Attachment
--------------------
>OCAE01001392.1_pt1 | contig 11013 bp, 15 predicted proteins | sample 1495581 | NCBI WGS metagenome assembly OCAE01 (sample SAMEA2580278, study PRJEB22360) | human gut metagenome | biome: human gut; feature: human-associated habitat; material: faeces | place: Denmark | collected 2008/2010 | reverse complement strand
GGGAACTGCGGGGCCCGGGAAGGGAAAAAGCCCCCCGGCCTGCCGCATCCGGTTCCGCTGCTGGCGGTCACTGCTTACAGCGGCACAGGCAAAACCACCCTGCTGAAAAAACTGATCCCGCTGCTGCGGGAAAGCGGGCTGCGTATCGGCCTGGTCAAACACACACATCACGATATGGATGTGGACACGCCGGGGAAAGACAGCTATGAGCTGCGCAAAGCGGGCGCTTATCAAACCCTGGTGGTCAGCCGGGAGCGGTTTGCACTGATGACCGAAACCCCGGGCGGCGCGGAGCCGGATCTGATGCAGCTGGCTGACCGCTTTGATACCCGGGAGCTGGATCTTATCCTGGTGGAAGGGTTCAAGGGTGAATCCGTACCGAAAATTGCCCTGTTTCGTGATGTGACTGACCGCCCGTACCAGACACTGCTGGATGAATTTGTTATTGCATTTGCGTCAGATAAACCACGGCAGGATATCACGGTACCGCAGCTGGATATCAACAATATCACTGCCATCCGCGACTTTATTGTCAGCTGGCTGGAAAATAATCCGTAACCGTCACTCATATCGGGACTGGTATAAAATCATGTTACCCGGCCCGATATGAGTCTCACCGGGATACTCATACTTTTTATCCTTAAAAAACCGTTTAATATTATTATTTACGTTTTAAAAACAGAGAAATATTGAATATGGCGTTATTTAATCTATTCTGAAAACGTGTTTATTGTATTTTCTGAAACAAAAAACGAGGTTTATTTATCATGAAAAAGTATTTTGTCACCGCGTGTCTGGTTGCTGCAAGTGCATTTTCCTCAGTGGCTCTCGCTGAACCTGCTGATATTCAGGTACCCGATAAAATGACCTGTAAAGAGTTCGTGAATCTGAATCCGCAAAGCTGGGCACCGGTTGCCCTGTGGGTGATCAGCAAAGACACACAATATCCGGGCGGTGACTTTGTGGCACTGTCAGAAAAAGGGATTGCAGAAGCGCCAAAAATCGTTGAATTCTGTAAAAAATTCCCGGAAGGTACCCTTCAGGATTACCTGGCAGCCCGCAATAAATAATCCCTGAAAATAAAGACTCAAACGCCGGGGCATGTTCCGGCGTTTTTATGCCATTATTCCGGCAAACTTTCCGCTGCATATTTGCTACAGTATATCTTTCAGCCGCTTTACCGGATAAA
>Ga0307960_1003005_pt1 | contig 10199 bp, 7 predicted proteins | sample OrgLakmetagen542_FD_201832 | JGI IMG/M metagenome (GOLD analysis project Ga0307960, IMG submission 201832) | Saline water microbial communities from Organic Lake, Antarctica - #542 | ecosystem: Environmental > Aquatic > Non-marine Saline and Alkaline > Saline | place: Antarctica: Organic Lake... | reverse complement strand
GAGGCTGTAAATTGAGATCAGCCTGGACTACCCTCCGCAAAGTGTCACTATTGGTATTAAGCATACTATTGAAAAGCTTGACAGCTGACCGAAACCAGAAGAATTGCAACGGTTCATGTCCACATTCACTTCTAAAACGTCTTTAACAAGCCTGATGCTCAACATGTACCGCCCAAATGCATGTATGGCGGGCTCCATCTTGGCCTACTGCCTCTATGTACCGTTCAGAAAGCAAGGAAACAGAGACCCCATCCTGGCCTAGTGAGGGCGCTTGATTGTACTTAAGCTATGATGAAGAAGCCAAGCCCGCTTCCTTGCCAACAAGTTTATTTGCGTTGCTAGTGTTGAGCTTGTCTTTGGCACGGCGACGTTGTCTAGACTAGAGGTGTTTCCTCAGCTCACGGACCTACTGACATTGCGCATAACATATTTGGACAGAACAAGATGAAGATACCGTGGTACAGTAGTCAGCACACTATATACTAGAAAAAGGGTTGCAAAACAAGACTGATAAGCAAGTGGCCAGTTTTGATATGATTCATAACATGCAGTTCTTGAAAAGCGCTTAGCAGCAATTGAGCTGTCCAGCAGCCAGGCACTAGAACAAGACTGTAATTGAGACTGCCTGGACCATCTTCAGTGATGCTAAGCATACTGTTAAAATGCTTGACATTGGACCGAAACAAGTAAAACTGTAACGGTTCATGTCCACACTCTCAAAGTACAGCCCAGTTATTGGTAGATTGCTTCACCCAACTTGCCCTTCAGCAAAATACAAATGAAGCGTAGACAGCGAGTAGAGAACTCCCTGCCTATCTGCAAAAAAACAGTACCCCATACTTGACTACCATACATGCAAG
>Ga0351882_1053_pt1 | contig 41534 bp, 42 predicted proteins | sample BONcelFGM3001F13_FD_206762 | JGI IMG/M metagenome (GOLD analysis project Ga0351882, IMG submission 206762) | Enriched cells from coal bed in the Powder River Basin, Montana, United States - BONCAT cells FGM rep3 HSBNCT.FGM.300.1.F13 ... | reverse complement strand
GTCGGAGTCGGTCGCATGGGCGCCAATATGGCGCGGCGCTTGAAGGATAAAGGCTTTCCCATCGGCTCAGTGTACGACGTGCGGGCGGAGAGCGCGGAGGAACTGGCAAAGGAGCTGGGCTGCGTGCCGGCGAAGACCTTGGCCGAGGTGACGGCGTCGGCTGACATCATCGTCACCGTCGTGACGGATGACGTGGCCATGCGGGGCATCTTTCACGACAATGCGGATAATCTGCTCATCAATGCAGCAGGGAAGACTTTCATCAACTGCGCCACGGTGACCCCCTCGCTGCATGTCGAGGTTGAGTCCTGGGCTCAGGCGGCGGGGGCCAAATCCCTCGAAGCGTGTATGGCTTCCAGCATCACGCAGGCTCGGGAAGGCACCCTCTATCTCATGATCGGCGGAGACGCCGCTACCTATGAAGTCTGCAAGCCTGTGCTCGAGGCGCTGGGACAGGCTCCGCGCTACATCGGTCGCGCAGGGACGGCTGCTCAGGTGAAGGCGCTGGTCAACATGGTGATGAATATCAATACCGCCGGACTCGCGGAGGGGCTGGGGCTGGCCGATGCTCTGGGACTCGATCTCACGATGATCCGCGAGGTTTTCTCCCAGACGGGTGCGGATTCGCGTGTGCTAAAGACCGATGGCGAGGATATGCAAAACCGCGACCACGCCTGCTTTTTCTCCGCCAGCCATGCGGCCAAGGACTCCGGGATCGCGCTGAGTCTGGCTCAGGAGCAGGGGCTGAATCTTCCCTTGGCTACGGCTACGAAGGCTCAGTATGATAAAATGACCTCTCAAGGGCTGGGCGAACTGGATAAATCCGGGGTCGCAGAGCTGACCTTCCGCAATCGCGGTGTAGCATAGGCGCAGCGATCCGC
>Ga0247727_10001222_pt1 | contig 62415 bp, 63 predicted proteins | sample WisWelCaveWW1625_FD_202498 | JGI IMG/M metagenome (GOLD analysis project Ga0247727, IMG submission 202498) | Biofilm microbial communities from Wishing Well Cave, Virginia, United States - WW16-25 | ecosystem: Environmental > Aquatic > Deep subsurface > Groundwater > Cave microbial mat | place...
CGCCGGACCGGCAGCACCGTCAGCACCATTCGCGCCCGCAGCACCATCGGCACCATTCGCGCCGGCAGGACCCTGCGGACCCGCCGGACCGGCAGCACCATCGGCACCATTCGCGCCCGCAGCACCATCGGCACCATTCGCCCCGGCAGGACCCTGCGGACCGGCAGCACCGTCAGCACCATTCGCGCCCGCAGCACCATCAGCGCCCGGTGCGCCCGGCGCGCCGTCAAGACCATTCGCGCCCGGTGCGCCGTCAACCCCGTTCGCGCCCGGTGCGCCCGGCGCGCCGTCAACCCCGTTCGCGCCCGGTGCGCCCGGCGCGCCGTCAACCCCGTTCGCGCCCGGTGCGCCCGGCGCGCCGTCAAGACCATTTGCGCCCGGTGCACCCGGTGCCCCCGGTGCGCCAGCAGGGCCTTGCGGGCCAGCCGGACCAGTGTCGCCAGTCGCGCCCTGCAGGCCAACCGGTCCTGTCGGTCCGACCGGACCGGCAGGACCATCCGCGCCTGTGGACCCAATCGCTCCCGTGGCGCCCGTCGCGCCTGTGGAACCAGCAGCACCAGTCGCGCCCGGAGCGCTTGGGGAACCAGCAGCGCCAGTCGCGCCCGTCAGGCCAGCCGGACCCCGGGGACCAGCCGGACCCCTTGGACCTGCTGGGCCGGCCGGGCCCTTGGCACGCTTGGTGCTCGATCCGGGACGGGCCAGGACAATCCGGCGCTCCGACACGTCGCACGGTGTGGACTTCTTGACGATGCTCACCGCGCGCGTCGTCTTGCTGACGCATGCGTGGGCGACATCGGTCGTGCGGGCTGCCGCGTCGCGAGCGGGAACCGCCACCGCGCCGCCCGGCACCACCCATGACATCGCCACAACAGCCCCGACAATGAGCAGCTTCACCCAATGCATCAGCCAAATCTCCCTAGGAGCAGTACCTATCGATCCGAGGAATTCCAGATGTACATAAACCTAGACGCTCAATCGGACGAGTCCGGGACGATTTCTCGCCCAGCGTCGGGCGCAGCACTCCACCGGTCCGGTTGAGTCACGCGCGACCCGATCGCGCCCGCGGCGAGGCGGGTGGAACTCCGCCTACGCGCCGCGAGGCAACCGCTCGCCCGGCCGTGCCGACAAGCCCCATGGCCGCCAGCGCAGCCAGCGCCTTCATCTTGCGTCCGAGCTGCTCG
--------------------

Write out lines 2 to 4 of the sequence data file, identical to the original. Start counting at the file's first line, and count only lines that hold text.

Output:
GGGAACTGCGGGGCCCGGGAAGGGAAAAAGCCCCCCGGCCTGCCGCATCCGGTTCCGCTGCTGGCGGTCACTGCTTACAGCGGCACAGGCAAAACCACCCTGCTGAAAAAACTGATCCCGCTGCTGCGGGAAAGCGGGCTGCGTATCGGCCTGGTCAAACACACACATCACGATATGGATGTGGACACGCCGGGGAAAGACAGCTATGAGCTGCGCAAAGCGGGCGCTTATCAAACCCTGGTGGTCAGCCGGGAGCGGTTTGCACTGATGACCGAAACCCCGGGCGGCGCGGAGCCGGATCTGATGCAGCTGGCTGACCGCTTTGATACCCGGGAGCTGGATCTTATCCTGGTGGAAGGGTTCAAGGGTGAATCCGTACCGAAAATTGCCCTGTTTCGTGATGTGACTGACCGCCCGTACCAGACACTGCTGGATGAATTTGTTATTGCATTTGCGTCAGATAAACCACGGCAGGATATCACGGTACCGCAGCTGGATATCAACAATATCACTGCCATCCGCGACTTTATTGTCAGCTGGCTGGAAAATAATCCGTAACCGTCACTCATATCGGGACTGGTATAAAATCATGTTACCCGGCCCGATATGAGTCTCACCGGGATACTCATACTTTTTATCCTTAAAAAACCGTTTAATATTATTATTTACGTTTTAAAAACAGAGAAATATTGAATATGGCGTTATTTAATCTATTCTGAAAACGTGTTTATTGTATTTTCTGAAACAAAAAACGAGGTTTATTTATCATGAAAAAGTATTTTGTCACCGCGTGTCTGGTTGCTGCAAGTGCATTTTCCTCAGTGGCTCTCGCTGAACCTGCTGATATTCAGGTACCCGATAAAATGACCTGTAAAGAGTTCGTGAATCTGAATCCGCAAAGCTGGGCACCGGTTGCCCTGTGGGTGATCAGCAAAGACACACAATATCCGGGCGGTGACTTTGTGGCACTGTCAGAAAAAGGGATTGCAGAAGCGCCAAAAATCGTTGAATTCTGTAAAAAATTCCCGGAAGGTACCCTTCAGGATTACCTGGCAGCCCGCAATAAATAATCCCTGAAAATAAAGACTCAAACGCCGGGGCATGTTCCGGCGTTTTTATGCCATTATTCCGGCAAACTTTCCGCTGCATATTTGCTACAGTATATCTTTCAGCCGCTTTACCGGATAAA
>Ga0307960_1003005_pt1 | contig 10199 bp, 7 predicted proteins | sample OrgLakmetagen542_FD_201832 | JGI IMG/M metagenome (GOLD analysis project Ga0307960, IMG submission 201832) | Saline water microbial communities from Organic Lake, Antarctica - #542 | ecosystem: Environmental > Aquatic > Non-marine Saline and Alkaline > Saline | place: Antarctica: Organic Lake... | reverse complement strand
GAGGCTGTAAATTGAGATCAGCCTGGACTACCCTCCGCAAAGTGTCACTATTGGTATTAAGCATACTATTGAAAAGCTTGACAGCTGACCGAAACCAGAAGAATTGCAACGGTTCATGTCCACATTCACTTCTAAAACGTCTTTAACAAGCCTGATGCTCAACATGTACCGCCCAAATGCATGTATGGCGGGCTCCATCTTGGCCTACTGCCTCTATGTACCGTTCAGAAAGCAAGGAAACAGAGACCCCATCCTGGCCTAGTGAGGGCGCTTGATTGTACTTAAGCTATGATGAAGAAGCCAAGCCCGCTTCCTTGCCAACAAGTTTATTTGCGTTGCTAGTGTTGAGCTTGTCTTTGGCACGGCGACGTTGTCTAGACTAGAGGTGTTTCCTCAGCTCACGGACCTACTGACATTGCGCATAACATATTTGGACAGAACAAGATGAAGATACCGTGGTACAGTAGTCAGCACACTATATACTAGAAAAAGGGTTGCAAAACAAGACTGATAAGCAAGTGGCCAGTTTTGATATGATTCATAACATGCAGTTCTTGAAAAGCGCTTAGCAGCAATTGAGCTGTCCAGCAGCCAGGCACTAGAACAAGACTGTAATTGAGACTGCCTGGACCATCTTCAGTGATGCTAAGCATACTGTTAAAATGCTTGACATTGGACCGAAACAAGTAAAACTGTAACGGTTCATGTCCACACTCTCAAAGTACAGCCCAGTTATTGGTAGATTGCTTCACCCAACTTGCCCTTCAGCAAAATACAAATGAAGCGTAGACAGCGAGTAGAGAACTCCCTGCCTATCTGCAAAAAAACAGTACCCCATACTTGACTACCATACATGCAAG